Running is an intense, yet enjoyable sport that requires great levels of endurance and skill to be successful. However, it also requires appropriate training and a good understanding in regard to recovery.
With the amount of pressure running has on the body, not recovering correctly can lead to injury, fatigue, and decreased performance.
The pressure is so great that running can be considered a contact sport as it produces forces up to 3 times your body weight on the legs.
With all of this in mind, it’s important to follow the correct steps once you’ve finished running, no matter how big or small your run was.
It doesn’t matter if you’ve just run a marathon or jogged a relaxed 5km, you need to recover effectively.
That’s where we come in!
To help you recover properly, we’ve outlined what you should do after your run in this post. If you want to recover well and keep running to the best of your ability, make sure you stick around!
Perform Static Stretches
Anyone that’s taken part in exercise before, whether it be as part of a running club or with a coach will have been told to stretch. In all honesty, being told to do so can sometimes get a little irritating.
However, no matter what you think of stretching, you simply have to do it. Even more importantly, you have to ensure you do each static stretch properly.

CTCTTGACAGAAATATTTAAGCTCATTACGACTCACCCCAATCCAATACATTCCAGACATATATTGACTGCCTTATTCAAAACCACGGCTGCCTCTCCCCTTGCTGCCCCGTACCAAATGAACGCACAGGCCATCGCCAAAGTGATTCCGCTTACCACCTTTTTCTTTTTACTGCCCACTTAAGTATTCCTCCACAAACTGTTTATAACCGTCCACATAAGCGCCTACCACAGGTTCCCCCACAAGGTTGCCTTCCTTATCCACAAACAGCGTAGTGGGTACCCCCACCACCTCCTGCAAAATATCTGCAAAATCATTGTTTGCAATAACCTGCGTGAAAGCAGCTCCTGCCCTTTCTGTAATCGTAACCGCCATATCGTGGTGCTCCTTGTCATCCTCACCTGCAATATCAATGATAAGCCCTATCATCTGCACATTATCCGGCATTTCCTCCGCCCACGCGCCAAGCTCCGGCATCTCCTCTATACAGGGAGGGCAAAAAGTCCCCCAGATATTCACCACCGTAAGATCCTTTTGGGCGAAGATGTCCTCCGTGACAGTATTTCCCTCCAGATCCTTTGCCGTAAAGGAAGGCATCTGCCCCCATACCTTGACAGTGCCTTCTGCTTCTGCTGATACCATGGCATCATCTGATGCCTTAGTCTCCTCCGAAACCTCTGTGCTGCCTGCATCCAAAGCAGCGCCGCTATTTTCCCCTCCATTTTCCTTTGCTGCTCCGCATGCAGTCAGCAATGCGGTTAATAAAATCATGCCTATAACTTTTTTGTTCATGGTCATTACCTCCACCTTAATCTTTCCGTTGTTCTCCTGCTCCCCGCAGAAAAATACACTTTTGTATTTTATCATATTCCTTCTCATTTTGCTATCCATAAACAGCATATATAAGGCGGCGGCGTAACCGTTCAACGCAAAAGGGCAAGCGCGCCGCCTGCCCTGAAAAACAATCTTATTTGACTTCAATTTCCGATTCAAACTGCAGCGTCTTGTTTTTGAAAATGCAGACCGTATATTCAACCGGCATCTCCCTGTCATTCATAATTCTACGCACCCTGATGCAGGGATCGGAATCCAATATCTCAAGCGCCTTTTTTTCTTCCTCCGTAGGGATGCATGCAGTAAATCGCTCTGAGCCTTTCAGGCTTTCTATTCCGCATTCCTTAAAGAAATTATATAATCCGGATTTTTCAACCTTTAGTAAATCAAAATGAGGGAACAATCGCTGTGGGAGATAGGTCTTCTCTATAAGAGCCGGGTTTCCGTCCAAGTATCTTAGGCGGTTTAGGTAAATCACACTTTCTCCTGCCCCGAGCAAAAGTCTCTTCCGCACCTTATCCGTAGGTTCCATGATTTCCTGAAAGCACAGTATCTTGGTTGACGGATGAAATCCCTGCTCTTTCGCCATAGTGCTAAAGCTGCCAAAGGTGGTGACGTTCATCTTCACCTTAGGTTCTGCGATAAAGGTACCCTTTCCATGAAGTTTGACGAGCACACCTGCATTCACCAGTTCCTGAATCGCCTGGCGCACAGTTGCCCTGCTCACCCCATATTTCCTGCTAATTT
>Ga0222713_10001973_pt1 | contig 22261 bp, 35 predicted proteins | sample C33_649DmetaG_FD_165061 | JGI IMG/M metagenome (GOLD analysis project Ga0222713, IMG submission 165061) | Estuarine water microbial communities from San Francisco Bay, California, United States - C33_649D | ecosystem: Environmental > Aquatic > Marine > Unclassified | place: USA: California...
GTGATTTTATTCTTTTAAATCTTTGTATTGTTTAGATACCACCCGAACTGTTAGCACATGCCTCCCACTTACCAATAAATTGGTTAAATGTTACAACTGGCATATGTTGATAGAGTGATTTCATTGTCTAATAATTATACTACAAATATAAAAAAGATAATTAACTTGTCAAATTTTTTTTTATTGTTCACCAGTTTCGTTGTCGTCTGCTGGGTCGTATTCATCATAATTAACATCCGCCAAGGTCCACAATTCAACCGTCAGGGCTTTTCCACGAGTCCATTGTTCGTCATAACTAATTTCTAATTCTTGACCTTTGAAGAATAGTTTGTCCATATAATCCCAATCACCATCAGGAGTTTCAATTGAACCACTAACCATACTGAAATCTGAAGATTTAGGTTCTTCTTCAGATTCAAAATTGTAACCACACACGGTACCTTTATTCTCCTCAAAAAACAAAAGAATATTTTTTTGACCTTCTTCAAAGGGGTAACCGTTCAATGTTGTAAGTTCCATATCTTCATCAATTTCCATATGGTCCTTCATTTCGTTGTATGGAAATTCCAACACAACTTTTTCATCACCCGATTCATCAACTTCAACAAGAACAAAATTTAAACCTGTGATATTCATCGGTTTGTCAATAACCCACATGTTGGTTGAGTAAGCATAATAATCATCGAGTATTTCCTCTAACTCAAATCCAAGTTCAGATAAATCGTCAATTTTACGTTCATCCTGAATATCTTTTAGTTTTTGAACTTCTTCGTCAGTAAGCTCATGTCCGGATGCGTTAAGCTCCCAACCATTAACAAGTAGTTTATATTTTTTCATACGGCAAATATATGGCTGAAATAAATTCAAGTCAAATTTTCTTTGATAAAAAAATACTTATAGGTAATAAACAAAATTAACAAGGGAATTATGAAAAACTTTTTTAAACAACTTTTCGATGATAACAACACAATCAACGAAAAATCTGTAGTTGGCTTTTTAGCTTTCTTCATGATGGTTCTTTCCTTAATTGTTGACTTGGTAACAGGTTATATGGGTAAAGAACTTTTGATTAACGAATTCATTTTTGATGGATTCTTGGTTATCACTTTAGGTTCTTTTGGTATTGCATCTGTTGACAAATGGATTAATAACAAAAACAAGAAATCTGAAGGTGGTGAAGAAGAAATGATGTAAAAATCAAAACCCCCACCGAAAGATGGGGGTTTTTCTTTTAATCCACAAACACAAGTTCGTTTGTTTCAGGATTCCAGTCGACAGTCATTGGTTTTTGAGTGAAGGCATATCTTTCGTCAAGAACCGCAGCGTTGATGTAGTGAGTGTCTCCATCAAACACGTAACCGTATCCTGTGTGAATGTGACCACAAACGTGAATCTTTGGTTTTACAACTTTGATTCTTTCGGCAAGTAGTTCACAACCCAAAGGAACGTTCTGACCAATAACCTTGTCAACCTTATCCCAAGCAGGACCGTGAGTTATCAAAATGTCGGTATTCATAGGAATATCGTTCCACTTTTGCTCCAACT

Recovery begins when you start your static stretches. Static stretches give your body an opportunity to cool down, whilst still maintaining its flexibility.
They also help to promote blood flow in the areas that need it most.
This reduces the chance of any muscle tears, fatigue, and cramp. Some of the best static stretches to do include calf stretches, hamstring stretches, quad stretches, and lunges.
You should hold each stretch for 12 to 15 seconds and repeat them 3 or 4 times.
Keeping yourself hydrated after your run is just as important as effectively stretching. You could even keep yourself hydrated as you stretch.
Even though you probably do all you can to have a drink as you run, the pressure running puts on your body still leaves you needing extra hydration.
Hydrating after your run as well as during it is important because it allows the body time to replenish the electrolytes your body has lost through sweat.
It is worth noting that even during colder weather your body will sweat, so make sure you drink plenty.
Colder weather could even lead to a bigger need for hydration as the cool air is very effective at masking sweat.
Without electrolytes, your body won’t function properly. Your muscles will ache and cramp will more than likely occur.
To stay hydrated, we recommend drinking plenty of water, a sports drink, and maybe a hydration tablet. This should give you all you need to replenish electrolytes.
Don’t Forget To Eat
When you’ve finished stretching and have rehydrated yourself, you need to think about getting something to eat.
The optimal window for eating after a run is up to 2 hours. This is especially the case after an intense workout. As a result, planning your recovery meal in advance is a good idea.
During the 2 hours after running, your body is primed and ready to receive nutrients.